He's on the cover of the NBA Register and the Seattle SuperSonics' media guide. He's in Reebok commercials and on the side of a downtown Seattle building, far larger than life.
Yes, Shawn Kemp seems to be everywhere.
Everywhere, that is, except where he's supposed to be.
Last night, for example, Kemp was supposed to be at a media gathering that serves as the first official function of Sonic training camp. But he wasn't, stoking speculation that he intended to hold out in a quest for something the Sonics cannot provide - a contract adjustment.
Sonic president Wally Walker said he was informed of the "strong likelihood" that Kemp would not attend last night's affair. Kemp will be fined by the team, probably $1,500 to $2,000. Walker said there was a chance the All-Star power forward would skip today's opening workout of training camp, but was not certain.
"It's not a nonissue," Walker said, "but it's not a big issue unless he starts missing practices."
Veteran center Sam Perkins also missed the media function and will be fined, Walker said.
Nobody seems to know what's on Kemp's mind, except for friends and associates who have maintained that Kemp has talked about the possibility of boycotting training camp. Kemp is said to be miffed over falling from first on the Sonic payroll to sixth.
Nearly half of the Sonic roster - including Gary Payton, who signed a seven-year, $87.5 million deal, and newcomer Jim McIlvaine, who signed for $33 million over seven years - received significant raises through the free-agent market during the summer.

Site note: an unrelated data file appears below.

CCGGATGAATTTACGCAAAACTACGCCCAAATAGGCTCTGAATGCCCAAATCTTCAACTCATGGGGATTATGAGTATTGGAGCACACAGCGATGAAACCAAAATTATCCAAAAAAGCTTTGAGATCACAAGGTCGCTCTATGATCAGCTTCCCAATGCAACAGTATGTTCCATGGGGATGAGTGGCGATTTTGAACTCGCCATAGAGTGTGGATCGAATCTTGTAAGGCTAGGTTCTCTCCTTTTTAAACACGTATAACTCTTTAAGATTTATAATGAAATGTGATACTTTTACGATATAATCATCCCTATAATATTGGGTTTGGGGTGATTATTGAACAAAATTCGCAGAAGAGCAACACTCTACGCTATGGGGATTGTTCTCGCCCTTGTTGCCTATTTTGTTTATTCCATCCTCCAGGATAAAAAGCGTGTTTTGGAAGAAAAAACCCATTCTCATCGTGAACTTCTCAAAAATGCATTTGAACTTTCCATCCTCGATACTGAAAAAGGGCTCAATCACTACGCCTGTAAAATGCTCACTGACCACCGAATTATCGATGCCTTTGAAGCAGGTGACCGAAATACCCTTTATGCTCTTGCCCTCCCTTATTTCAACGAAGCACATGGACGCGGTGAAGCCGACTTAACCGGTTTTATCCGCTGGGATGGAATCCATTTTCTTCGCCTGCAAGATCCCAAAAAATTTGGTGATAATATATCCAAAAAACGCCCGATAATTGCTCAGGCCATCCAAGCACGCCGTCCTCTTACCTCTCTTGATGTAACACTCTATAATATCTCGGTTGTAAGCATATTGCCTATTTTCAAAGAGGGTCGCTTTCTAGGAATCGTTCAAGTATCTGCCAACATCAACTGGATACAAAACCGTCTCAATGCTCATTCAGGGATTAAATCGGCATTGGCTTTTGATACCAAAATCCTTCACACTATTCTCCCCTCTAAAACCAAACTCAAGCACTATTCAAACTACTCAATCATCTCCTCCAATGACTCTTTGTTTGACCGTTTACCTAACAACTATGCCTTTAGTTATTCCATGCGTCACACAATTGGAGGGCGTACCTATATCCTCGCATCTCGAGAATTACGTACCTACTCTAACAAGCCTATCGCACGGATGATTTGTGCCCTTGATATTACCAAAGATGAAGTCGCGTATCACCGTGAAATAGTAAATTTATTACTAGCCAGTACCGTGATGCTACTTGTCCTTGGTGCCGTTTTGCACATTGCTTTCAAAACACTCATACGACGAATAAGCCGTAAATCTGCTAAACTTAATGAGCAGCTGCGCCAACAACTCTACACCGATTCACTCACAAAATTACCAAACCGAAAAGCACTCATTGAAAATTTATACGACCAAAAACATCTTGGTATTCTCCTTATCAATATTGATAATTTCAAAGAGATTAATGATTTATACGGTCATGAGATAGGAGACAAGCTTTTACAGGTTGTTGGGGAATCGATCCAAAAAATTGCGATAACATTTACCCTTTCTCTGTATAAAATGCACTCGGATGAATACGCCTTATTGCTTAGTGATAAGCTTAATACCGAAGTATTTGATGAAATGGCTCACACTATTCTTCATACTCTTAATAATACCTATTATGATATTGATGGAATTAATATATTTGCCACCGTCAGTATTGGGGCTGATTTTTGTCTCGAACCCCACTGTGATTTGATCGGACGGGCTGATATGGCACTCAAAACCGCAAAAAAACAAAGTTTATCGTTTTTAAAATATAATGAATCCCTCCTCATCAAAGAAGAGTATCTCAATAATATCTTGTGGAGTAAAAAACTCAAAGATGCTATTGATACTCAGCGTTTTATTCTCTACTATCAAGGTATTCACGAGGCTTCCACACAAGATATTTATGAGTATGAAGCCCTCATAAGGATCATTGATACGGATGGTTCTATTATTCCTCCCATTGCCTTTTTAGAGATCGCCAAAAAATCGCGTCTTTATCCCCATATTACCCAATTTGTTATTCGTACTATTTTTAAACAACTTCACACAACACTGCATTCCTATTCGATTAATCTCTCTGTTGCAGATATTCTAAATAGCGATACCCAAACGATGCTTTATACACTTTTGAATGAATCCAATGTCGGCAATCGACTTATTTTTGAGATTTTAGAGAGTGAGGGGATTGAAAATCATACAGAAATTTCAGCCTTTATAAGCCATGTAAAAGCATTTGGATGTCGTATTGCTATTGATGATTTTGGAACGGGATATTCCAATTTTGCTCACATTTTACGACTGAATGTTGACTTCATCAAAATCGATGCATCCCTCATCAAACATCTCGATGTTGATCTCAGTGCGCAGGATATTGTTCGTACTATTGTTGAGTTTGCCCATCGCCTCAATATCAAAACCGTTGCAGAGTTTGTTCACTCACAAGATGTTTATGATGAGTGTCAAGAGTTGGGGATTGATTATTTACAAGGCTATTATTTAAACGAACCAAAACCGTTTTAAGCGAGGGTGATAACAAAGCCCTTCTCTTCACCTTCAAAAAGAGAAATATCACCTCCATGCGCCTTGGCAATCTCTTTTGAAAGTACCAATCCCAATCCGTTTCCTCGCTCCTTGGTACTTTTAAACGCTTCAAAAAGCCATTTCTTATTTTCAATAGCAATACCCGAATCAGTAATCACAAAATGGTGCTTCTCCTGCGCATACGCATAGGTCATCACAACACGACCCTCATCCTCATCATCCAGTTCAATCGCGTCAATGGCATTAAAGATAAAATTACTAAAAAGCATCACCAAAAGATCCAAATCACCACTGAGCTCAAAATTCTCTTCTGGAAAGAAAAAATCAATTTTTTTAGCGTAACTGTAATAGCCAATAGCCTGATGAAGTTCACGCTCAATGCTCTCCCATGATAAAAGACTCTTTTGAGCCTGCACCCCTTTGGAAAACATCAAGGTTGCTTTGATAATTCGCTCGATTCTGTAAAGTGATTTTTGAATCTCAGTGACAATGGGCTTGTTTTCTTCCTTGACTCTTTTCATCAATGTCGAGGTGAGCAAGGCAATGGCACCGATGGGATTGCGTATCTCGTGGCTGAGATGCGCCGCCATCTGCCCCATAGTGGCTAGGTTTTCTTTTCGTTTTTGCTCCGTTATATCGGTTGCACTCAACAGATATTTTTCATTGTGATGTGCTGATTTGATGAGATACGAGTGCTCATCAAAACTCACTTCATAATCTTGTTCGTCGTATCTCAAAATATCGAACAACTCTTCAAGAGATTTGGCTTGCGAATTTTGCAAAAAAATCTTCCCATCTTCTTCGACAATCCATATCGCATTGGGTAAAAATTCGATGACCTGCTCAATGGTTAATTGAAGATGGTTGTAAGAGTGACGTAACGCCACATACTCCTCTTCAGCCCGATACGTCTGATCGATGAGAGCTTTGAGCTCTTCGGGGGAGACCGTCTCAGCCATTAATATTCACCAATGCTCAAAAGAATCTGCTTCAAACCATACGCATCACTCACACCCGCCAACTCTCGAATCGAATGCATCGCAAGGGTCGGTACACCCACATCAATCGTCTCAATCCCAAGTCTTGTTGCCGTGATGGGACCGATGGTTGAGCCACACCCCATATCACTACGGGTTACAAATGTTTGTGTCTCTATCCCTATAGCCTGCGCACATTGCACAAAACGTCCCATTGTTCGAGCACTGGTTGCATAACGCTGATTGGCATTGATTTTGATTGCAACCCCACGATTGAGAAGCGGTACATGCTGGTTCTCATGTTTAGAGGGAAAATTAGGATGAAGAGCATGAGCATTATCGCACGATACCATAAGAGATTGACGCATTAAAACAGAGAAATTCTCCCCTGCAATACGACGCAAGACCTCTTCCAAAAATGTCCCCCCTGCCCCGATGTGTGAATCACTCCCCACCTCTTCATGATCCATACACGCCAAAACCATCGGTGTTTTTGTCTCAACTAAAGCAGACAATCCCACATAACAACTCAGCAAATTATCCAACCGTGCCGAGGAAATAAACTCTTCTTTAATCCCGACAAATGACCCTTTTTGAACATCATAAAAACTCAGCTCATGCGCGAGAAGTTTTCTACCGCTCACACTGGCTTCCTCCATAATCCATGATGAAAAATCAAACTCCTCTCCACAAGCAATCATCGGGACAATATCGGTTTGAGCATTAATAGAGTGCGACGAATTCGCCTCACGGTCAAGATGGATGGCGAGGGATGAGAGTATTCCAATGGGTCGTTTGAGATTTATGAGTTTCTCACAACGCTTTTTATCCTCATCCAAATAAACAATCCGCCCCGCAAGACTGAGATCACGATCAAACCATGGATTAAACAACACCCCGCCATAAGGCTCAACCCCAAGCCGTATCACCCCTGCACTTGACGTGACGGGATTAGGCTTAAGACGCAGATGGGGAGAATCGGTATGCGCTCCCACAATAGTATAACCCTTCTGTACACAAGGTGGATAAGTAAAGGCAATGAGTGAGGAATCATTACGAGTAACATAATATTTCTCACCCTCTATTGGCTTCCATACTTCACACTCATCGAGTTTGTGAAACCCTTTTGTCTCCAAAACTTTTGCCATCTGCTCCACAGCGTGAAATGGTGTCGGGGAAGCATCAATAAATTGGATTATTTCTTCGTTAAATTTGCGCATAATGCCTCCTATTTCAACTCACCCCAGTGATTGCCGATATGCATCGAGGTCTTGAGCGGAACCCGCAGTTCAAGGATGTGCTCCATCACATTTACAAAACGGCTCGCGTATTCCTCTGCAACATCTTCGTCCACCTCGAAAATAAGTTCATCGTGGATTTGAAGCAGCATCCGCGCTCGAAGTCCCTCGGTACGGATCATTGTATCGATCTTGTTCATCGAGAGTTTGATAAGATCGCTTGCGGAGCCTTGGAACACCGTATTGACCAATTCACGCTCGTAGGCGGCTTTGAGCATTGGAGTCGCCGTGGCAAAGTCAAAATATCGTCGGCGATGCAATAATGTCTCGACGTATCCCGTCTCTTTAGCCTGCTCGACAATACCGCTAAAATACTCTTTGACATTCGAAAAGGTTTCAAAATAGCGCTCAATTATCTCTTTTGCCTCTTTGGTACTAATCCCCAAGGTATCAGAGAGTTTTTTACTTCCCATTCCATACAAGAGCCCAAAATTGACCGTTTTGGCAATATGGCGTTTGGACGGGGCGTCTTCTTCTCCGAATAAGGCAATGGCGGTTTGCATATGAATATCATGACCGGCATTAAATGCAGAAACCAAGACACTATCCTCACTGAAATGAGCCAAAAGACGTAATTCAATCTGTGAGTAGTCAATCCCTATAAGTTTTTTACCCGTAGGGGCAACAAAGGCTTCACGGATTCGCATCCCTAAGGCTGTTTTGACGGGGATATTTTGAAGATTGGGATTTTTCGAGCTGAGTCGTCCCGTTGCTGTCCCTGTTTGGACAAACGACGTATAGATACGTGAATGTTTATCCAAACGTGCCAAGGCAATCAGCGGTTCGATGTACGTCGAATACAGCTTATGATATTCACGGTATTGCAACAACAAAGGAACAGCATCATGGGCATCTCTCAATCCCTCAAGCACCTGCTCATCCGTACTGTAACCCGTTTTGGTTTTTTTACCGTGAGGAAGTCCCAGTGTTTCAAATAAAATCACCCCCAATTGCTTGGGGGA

After making $4.8 million last year, including a $2.1 million signing bonus, Kemp is scheduled to make $3 million in the second year of a seven-year extension he signed in 1993. Kemp signed another extension, for a $14.6 million balloon payment in 2002-03, two years ago.
It is that latter signature that sabotages Kemp now. According to the collective-bargaining agreement between the NBA and its players, a player cannot even suggest altering a contract until three years after signing his latest extension. So even if the Sonics wanted to do something for Kemp, they would be forbidden from doing so.
"In that situation, you sign a deal, you honor it," said co-captain Nate McMillan, who will make $1.3 million this season. "Whether he has a legitimate gripe or not, it's on him. If the market passes you by, sometimes you just have to deal with it and move on."
Kemp skipped the first three days of camp to get his $14.6 million in 1994. Teammates expressed concern over the absence then, especially in light of an aborted trade that summer that would have sent Kemp to Chicago for Scottie Pippen.
This time, the concern is of a different nature. The Sonics are coming off a run to the NBA Finals fueled largely by improved team chemistry. Plus, evidenced by his popularity in NBA-sanctioned propaganda, Kemp could be on the verge of major marketing breakthroughs.
"I have tremendous respect for what Shawn's done," Sonic Coach George Karl said. "I don't think anyone's gained more respect for our success last year than Shawn. . . . He was immense."